Pulp Fictional History
by Tomas Engle
by Tomas Engle
Many have already
heard the buzz, if not already seen the
movie itself, about the latest "graphic novel" (remember
when they used to be called just comic books?) to become
enshrined in celluloid, 300. I came in not expecting another
for Vendetta, but instead a Sin
City. Cinematically "cool," the whole black/white
noir thing with only select objects being colorized, no real deep
meaning other than blood, guts, brawn, and over-the-top macho males
parading as violent heroes. Kinda like eating kettle corn &
cotton candy for dinner when a salmon salad would have been "better"
for me, but I had no pretensions at the time that it would be anything
else. Oh how wrong I was...
know at what point I stopped seeing it as comic book fluff, like
how the Spartans have the most conveniently placed bottomless pit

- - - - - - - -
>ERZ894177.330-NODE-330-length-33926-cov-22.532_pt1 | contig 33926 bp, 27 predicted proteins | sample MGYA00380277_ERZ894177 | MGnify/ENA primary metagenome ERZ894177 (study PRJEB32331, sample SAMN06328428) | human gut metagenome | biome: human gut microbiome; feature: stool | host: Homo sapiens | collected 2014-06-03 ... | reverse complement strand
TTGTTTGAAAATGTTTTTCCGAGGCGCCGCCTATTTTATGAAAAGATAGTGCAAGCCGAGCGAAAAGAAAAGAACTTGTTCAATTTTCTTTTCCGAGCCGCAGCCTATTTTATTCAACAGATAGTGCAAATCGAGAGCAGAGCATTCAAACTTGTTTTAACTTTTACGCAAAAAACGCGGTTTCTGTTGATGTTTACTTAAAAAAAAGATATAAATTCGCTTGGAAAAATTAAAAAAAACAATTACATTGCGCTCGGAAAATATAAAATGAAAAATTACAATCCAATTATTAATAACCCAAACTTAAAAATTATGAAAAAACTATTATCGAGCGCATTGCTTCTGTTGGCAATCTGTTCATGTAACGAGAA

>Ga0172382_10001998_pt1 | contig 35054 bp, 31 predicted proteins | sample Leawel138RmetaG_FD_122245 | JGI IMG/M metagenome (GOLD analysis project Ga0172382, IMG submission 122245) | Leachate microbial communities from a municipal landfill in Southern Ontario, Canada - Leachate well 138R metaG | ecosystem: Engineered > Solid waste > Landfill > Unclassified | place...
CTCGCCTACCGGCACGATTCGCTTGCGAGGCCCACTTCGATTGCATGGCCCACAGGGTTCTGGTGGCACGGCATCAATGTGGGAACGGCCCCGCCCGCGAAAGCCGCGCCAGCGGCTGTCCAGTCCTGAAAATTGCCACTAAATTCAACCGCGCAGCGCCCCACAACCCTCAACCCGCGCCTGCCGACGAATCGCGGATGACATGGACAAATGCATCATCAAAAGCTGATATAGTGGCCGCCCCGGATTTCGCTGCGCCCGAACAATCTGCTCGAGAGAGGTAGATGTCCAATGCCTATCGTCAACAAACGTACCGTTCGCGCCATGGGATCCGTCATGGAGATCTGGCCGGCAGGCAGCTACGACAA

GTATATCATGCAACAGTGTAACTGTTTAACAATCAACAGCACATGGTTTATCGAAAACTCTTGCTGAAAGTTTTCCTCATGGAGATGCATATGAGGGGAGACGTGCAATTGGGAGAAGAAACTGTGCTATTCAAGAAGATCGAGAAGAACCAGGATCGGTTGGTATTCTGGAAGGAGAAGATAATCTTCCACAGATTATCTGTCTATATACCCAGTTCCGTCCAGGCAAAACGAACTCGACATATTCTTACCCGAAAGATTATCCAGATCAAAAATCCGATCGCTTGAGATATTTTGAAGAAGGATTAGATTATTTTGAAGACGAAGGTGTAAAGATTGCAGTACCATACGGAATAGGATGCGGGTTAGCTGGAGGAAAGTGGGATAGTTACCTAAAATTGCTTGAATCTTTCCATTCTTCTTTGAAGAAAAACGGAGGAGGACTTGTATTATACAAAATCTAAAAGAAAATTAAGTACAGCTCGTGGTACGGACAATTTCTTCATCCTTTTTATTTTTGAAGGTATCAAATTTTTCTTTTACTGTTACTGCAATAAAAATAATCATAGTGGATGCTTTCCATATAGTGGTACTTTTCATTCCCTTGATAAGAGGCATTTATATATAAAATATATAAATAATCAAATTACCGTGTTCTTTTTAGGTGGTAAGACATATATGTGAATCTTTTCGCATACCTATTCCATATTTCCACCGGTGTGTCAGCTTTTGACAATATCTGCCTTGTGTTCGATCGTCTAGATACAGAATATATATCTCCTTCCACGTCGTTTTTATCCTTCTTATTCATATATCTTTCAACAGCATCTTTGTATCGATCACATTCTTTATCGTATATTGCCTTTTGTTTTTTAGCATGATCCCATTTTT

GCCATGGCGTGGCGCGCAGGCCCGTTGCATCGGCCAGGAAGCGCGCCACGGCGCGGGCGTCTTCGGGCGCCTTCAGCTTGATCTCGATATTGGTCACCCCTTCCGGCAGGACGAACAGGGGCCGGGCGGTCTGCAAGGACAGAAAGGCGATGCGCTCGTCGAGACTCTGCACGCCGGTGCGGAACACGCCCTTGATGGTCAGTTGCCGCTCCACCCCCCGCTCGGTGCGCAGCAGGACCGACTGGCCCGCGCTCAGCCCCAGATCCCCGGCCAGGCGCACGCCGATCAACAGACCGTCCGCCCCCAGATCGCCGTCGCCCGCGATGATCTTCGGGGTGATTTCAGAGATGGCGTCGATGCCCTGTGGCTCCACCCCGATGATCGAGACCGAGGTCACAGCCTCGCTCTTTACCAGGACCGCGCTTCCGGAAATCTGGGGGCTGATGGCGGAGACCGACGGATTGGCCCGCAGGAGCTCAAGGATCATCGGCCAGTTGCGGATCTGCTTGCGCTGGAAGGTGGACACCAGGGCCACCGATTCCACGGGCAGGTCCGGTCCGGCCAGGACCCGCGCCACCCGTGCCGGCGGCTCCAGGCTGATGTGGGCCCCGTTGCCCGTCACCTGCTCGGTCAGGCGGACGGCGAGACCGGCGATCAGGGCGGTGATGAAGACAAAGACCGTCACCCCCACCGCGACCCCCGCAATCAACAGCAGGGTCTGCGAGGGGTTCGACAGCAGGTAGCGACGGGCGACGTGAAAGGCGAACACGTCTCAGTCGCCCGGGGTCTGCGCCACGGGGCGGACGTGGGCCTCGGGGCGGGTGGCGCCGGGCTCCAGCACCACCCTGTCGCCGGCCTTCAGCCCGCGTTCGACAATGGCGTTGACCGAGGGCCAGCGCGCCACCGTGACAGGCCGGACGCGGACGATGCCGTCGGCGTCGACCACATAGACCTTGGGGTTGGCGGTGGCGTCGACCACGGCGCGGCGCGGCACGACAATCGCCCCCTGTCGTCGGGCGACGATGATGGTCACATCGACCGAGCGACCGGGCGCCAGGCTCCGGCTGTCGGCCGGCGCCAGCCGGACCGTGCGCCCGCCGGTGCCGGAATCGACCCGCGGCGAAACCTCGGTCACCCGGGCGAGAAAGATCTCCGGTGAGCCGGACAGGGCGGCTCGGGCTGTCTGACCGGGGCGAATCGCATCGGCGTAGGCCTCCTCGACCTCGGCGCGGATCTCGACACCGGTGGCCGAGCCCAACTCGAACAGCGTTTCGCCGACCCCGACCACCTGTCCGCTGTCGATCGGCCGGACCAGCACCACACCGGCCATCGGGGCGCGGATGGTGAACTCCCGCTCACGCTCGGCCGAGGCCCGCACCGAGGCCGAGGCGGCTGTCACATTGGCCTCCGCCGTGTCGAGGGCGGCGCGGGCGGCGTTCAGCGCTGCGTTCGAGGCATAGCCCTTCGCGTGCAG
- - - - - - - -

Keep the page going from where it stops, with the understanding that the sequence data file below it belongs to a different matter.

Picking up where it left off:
ever (classic comic book gold), but I'm sure it was probably after
the first time Leonidas (King of Sparta) bloviated about "logic"
and "reason." While the graphics never went downhill,
the script proceeded to practically nosedive into a redux of Bush's
"freedom and liberty" Inauguration speech whenever Leonidas
opened his mouth. Before the major battle even begins one is besieged
by inconsistencies and blatant parallels. "Reluctant to battle"
Sparta is forced into a war with Persia in order to "defend
logic and reason" from the "tyranny and slavery of Asia"
and are being hampered at home only by the Spartan council politicians
who are being paid off by the enemy to not fund the Spartan army;
it was like National Review commissioned its own version
of reality. The audience that complained about Bush's "cowboy
diplomacy," cheers on Leonidas when he boldly marches his 300
men off to the "Hot Gates" (a narrow mountain passage
right on the coast where Xerxes' troops plan to land) without approval
from the bumbling old men that make up the Congr-I mean Council.